“The most important thing in life is to learn how to give out love and to let it come in.” – Jack Lemmon as Morrie Schwartz in Tuesdays with Morrie
The Film and Performance:
It is rather remarkable that the final performance of Jack Lemmon’s career before he passed away in June 27, 2001, was one about death and the lessons learned from one’s life. Based off the Mitch Alcom novel of the same title, Tuesdays with Morrie is more than a film about an individual who is recounting the most profound elements of his life. What the film grounds itself on is how profound the simple things in life are and how one ought to appreciate them while they are available. To appreciate them is to immerse oneself in love. Jack Lemmon, in his final role, beautifully conveys this message throughout the film’s narrative.
Tuesdays with Morrie centers around Mitch Albom (Hank Azaria), who is a workaholic. He is a sports commentator and journalist, who barely finds time to enjoy his own life. The lives of others sportsman are given preference to his own wants, even his love life. This changes when he learns that his old college philosophy teacher, Morrie Schwartz (Jack Lemmon), has been diagnosed with Amyotrophic lateral sclerosis, better known as “Lou Gehrig’s disease” or “ALS.” Feeling guilty, he visits Morrie, who he hasn’t seen in 16 years. Once reunited, Morrie immediately contradicts Mitch’s expectations of how his visit with Morrie would be. Rather than the impression of being depressing or helpless, Morrie openly discusses not only his attitudes towards the disease, but towards life. This evolves into a stunning teacher-student reunion of Mitch visiting Morrie every Tuesday to further his understanding of Morrie’s philosophy about life and applying to his own life.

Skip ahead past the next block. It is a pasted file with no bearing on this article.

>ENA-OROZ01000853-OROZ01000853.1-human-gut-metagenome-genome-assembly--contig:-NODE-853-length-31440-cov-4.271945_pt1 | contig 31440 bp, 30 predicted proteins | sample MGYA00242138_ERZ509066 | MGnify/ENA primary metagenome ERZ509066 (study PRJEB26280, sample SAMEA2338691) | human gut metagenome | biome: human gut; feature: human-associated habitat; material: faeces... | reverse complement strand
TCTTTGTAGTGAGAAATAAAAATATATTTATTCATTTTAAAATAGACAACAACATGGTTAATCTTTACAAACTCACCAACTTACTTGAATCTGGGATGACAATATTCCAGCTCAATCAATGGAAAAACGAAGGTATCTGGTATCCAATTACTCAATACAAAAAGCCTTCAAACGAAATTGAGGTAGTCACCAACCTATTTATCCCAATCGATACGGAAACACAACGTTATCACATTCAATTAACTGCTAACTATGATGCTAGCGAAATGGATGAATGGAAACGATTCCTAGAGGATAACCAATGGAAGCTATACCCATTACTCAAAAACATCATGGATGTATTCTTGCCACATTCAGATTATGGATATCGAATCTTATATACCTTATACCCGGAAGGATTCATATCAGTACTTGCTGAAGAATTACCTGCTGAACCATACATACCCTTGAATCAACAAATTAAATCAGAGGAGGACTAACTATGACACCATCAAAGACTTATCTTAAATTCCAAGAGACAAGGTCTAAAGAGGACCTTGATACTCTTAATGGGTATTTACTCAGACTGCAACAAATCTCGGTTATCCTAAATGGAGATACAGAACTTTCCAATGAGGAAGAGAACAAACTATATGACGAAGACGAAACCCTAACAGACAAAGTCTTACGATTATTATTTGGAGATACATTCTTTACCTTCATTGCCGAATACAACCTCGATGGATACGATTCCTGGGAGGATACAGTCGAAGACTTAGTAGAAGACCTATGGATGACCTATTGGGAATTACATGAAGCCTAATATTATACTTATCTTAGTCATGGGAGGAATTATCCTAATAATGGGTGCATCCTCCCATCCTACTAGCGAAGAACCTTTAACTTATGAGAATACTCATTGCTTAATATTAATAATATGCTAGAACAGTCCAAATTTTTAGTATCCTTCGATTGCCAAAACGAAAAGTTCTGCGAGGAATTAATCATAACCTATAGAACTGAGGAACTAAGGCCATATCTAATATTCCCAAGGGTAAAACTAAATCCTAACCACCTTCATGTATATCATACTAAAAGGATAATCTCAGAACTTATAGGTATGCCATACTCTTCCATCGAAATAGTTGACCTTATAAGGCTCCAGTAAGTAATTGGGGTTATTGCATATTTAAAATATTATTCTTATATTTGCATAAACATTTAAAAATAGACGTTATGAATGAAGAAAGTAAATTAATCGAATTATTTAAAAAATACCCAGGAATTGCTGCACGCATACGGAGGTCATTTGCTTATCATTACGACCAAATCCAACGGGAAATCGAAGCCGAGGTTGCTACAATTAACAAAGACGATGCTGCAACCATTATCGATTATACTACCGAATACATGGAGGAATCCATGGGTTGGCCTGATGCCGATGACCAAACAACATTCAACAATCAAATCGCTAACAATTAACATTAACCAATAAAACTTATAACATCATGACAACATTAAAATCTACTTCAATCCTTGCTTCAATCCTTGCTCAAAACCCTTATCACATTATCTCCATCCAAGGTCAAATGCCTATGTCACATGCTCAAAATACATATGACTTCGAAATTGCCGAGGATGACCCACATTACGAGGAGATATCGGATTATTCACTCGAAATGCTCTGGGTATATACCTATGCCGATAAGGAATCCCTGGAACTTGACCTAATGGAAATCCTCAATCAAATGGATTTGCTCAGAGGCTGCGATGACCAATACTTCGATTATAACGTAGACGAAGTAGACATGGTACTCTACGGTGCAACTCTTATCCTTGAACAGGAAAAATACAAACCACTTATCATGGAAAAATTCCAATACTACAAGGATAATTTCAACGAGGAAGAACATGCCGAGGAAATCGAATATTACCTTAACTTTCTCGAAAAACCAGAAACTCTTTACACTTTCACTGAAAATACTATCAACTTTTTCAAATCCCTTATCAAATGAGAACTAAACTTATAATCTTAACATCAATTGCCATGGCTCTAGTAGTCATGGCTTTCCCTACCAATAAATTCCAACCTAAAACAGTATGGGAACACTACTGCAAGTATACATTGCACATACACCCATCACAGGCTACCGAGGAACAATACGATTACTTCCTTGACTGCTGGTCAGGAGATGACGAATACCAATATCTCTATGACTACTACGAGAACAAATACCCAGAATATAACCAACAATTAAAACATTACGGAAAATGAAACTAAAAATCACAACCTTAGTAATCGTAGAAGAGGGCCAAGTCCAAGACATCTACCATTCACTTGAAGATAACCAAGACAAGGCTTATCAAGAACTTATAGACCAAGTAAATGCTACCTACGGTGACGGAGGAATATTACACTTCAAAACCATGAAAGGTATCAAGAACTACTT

While the film’s plot is simple in its narrative structure, its overall message is where the impact of the film lies. Tuesdays with Morrie asks the question to its viewers: why are people afraid to show their feelings? There is much truth to this question, especially in today’s society where many repress their feelings because they believe that emotions would hinder other’s perceptions of them. This is especially true when it comes to illness and death, which is when people are increasingly careful out of fear of offending someone. To Morrie in this film, that is denying oneself the ability to feel love. People are fearful, scared, or even angry because it is love they are feeling within themselves. To feel is to love and to repress that is to deny that there is love within yourself. Tuesdays with Morrie portrays Morrie as being open about his ailment, publicly crying, and not being afraid to exhibit instances of helplessness. This is not because Morrie is wallowing in a puddle of self-pity, but a continuation of who he has always been. He has always been one to be open about his feelings and his current predicament doesn’t change that. As he says to Mitch at one point in the film, “Dying is just one thing to be sad about. Living unhappily, that’s another matter.” It’s important to live life to its fullest, but one has to be willing to experience and feel life in order to begin that process.